Early in September, I was rather puzzled when I heard a friend say, “I expected Harvard to be a more intellectual place.” I asked her exactly what she meant, and she responded that she thought students here would be more willing to have intellectual conversations more often. The thought remained vaguely in my mind and only completely resurfaced when I heard yet another friend voice a similar complaint: He also wanted to discuss more “intelligent” and “intellectual” topics with other students.
Looking back, I also arrived with a similar misconception about the amount of “intellectual” conversation people would have here. I thought students would discuss philosophy, politics, literature, and other intelligent matters regularly over dinner and such. And although my common room does occasionally erupt into a heated debate about politics or religion, this is the exception rather than the rule. We’re more likely to talk about how much work we have, what the weather is like, or what dance is coming up this weekend than we are about Adam Smith or the Arizona immigration law. Still, what I’ve ultimately come to realize is that although casual conversation is not usually centered on larger-than-life subjects, such discussions do happen around campus. That we may use more formal venues to talk about more formally intellectual subjects is understandable.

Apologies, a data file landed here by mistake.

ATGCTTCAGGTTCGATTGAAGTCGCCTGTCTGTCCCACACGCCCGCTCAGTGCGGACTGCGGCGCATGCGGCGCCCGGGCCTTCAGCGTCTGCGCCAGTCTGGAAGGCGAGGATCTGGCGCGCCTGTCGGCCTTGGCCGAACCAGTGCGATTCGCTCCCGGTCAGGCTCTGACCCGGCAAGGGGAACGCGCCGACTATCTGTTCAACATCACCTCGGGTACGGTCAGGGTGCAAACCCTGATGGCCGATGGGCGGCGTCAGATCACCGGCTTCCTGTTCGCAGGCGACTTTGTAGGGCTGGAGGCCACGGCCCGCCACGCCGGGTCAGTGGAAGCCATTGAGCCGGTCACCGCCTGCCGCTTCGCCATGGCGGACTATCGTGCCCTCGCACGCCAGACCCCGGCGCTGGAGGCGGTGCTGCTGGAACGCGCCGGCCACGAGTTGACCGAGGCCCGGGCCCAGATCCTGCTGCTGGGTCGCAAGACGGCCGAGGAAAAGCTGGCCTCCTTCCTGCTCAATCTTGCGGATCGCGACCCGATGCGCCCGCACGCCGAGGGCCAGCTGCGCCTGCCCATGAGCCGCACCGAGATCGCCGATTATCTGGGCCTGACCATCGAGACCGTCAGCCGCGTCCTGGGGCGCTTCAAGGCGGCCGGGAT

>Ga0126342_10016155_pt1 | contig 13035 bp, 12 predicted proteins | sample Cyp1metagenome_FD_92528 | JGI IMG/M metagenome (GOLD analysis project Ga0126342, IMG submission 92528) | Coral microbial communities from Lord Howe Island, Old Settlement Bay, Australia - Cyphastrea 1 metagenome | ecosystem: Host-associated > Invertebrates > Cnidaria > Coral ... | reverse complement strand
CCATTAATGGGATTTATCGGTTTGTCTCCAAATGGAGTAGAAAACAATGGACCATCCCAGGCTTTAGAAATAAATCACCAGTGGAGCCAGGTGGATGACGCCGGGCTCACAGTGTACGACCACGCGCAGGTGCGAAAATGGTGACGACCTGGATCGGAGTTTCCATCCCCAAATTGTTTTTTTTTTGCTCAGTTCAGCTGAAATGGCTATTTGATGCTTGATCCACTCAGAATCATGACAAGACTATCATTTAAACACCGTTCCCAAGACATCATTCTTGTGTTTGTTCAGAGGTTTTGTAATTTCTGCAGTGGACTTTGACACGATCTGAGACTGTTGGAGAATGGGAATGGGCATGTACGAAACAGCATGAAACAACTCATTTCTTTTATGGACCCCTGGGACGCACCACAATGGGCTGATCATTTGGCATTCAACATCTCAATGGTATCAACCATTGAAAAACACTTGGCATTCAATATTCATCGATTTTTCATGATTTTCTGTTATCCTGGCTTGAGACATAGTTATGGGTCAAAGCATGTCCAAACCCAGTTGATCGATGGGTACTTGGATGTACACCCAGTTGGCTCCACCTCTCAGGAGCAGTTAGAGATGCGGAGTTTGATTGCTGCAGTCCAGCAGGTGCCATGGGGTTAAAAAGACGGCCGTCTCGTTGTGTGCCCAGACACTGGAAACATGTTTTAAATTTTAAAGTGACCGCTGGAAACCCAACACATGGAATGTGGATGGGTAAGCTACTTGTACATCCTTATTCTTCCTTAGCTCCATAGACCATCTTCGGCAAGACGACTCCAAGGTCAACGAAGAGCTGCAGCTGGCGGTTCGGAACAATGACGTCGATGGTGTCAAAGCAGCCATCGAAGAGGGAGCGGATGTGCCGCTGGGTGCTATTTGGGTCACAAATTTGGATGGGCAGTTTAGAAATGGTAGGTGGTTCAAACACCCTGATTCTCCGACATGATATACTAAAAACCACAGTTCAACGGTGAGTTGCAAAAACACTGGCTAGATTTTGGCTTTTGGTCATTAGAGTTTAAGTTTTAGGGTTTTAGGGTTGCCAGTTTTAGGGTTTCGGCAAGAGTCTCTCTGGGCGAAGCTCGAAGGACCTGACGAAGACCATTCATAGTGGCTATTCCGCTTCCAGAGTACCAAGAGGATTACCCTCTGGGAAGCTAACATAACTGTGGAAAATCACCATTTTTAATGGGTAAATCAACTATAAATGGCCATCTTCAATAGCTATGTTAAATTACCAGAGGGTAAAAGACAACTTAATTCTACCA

As students, our personal conversations often venture into less academic matters, and this isn’t necessarily negative. It’s unrealistic and unfair to expect Harvard students to make every conversation a weighty one. We go to classes and attend sections where such conversations take place between students, professors, and teaching fellows. We labor every night over readings and essays that deal precisely with these academic matters. In this context, it’s nice to simply sit down at the lunch table and have a completely nonsensical conversation about sharks swimming up the Ohio River with a group of friends.
Though dinner discussions aren’t filled with purely academic topics, Harvard is still a place where students think about their place and significance in the world. E-mail lists and posters constantly advertise events with public intellectuals like Noam Chomsky and Michael Sandel, and the fact that these events happen so often is an indicator of the thriving intellectual community at our school. Perhaps when we feel that we are losing touch with this community we should blame not our fellow students but ourselves; how often do we delete these emails without reading them or glance at posters without giving them a second thought? Furthermore, many of us may still hesitate to fully participate in section discussions, where the potential to engage in meaningful conversation with both other students and faculty members emerges.
To claim that Harvard is devoid of intellectual discussion is to ignore the endless possibilities for debate and conversation that exist within its walls. Before complaining, students should first seek out established discussions venues and make sure they are participating in them as fully as possible. Most of us probably wouldn’t shy away from a heated high-culture discussion, but we shouldn’t be expected to make every dinner conversation about Nietzsche or “War and Peace.” Sometimes we just need to sit down and have an even more heated conversation about Lady Gaga’s latest antics.
Fabiola Vega ’13, a Crimson editorial writer, lives in Weld Hall.
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